The U.S. deficit in manufactured goods grew to a seasonally-adjusted $40 billion in January 2011, based on data released by the Census Bureau today. That was a $6 billion increase over December 2010. Exports of manufactured goods fell 0.5 percent to a seasonally-adjusted $91.4 billion while imports rose 4.1 percent to $131.5 billion.
The biggest shift was in capital goods, where U.S. exports fell 1.2 percent from December, while imports rose 5.2 percent. That accounted for 40 percent of the increase in the deficit. Most of the rest of the increase was in consumer goods and automobiles.
Exports of commercial aircraft, which are subject to wide month to month swings, fell $1 billion in January, and accounted for more than the entire drop in capital goods exports. Particularly rapid one-month increases in imports of capital goods were in industrial machinery (up 16 percent over December), industrial engines (up 18 percent), and medical equipment (up 11 percent).
In terms of year-over-year developments, exports of manufactured goods in January were up 13 percent over January 2010, slightly below the flight path of 15 percent needed to double exports by 2014. Imports of manufactured goods, on the other hand, were up a considerably faster 22 percent.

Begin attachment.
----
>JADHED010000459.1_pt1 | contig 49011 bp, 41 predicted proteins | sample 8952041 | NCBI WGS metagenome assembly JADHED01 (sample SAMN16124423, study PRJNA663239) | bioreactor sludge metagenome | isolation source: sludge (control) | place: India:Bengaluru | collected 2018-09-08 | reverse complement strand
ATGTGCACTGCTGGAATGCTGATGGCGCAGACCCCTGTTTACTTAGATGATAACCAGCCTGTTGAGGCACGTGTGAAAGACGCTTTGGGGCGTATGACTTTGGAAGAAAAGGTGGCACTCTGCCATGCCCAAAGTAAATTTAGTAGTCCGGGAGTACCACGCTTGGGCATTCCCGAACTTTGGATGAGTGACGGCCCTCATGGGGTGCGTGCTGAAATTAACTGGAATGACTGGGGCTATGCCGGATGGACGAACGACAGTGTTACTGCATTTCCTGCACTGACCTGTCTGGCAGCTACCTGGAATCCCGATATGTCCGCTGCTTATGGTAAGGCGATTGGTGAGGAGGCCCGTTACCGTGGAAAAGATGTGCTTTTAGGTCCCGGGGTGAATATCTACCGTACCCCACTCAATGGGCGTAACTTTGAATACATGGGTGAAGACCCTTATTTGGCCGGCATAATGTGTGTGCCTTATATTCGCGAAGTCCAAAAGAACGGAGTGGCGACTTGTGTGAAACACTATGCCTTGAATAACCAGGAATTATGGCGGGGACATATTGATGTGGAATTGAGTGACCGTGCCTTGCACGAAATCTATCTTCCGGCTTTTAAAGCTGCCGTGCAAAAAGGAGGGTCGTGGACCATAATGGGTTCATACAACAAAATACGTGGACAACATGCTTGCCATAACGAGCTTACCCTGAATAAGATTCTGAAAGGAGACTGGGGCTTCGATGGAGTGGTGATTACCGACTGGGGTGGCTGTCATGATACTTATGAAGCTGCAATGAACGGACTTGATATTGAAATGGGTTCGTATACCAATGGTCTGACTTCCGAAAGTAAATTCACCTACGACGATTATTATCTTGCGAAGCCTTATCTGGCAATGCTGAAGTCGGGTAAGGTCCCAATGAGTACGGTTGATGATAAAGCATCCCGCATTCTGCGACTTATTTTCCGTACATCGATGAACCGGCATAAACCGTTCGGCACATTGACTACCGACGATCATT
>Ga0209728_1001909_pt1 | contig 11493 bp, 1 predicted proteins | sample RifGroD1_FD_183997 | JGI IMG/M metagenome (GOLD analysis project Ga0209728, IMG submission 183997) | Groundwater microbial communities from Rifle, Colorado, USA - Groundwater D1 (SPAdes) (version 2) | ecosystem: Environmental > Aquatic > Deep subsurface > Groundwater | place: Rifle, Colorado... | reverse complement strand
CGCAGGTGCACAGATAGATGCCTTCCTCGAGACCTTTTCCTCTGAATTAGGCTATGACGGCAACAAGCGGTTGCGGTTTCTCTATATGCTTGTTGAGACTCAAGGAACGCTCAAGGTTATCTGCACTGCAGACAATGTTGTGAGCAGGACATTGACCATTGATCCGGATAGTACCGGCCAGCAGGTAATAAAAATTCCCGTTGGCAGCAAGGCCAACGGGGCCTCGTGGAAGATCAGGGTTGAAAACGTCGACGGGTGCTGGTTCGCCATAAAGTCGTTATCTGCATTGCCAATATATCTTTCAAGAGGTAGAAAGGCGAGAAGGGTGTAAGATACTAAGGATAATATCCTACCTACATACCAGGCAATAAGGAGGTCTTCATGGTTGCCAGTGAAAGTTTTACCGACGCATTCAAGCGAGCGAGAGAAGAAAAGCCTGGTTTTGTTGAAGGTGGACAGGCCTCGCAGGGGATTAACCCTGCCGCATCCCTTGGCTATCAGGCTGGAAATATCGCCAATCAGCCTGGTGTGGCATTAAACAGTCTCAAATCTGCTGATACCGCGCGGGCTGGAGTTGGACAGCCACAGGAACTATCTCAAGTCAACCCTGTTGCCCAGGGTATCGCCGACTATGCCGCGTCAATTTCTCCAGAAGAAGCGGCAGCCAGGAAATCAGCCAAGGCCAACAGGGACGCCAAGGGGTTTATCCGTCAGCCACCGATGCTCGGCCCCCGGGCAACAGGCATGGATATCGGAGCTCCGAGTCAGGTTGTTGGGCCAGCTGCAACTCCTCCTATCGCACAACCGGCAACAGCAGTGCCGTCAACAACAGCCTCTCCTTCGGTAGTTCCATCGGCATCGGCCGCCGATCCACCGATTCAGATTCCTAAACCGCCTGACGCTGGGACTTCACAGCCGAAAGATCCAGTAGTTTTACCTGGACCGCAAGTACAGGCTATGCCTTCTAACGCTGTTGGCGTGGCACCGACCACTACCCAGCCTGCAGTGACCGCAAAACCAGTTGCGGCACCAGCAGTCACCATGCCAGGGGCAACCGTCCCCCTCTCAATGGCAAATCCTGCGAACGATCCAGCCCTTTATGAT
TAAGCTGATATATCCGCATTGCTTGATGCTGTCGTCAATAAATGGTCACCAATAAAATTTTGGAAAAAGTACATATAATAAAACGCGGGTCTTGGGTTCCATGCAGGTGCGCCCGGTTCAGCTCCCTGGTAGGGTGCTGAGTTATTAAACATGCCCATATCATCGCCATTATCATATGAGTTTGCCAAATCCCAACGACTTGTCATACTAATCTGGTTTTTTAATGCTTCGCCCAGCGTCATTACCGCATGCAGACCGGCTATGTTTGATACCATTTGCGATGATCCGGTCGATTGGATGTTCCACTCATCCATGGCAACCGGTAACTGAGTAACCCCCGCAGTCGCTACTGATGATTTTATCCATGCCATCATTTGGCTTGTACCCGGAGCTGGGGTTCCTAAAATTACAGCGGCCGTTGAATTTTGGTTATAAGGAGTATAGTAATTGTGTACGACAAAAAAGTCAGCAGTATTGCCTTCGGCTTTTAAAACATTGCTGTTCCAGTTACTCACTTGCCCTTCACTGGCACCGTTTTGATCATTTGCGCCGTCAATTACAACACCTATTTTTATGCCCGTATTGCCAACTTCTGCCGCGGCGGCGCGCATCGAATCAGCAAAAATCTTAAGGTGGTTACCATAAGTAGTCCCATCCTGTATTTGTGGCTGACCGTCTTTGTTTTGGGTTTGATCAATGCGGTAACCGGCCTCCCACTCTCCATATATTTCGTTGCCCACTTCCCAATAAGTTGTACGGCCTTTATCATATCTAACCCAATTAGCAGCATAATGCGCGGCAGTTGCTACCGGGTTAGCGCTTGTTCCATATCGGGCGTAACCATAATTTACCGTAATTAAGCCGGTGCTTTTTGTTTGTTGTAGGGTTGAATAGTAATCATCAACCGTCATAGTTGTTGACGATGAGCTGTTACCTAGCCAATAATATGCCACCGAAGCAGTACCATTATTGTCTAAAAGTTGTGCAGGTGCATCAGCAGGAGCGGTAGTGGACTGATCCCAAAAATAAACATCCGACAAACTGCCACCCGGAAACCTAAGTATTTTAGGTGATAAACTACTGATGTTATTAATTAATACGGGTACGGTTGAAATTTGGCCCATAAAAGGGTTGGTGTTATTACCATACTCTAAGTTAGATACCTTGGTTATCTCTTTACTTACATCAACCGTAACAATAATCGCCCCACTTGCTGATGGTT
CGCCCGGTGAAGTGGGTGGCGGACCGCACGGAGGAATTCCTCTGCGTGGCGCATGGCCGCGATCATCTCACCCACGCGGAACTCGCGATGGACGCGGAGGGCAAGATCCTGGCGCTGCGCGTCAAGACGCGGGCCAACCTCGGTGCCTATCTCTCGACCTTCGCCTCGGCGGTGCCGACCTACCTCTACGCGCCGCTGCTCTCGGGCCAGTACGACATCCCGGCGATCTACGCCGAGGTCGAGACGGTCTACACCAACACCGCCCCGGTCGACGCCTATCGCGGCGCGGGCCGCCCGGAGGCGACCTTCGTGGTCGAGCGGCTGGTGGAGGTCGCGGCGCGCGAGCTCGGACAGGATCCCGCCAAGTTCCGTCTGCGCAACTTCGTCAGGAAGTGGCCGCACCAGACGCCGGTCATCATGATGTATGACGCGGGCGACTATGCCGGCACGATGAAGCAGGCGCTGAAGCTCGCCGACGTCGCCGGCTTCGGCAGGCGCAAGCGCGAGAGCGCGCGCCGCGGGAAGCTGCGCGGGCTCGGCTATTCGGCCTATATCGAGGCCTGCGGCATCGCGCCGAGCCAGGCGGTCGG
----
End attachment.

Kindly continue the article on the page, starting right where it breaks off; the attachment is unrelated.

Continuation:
Highlighting the important fact that U.S. manufactured goods trade performs much better with countries with which the United States has bilateral trade agreements, the latest data show that for U.S. trade agreement partners U.S. manufacturers continue to register a surplus – currently averaging about $1.8 billion a month.
Today’s report is a reminder of how important it is to move forward with the pending FTAs with Korea, Panama, and Colombia. The NAM has outlined the steps that need to be taken in order to reach the President’s goal of doubling exports in our Blueprint to Double Exports in Five Years.
Frank Vargo is the NAM vice president for internationl economic affairs.
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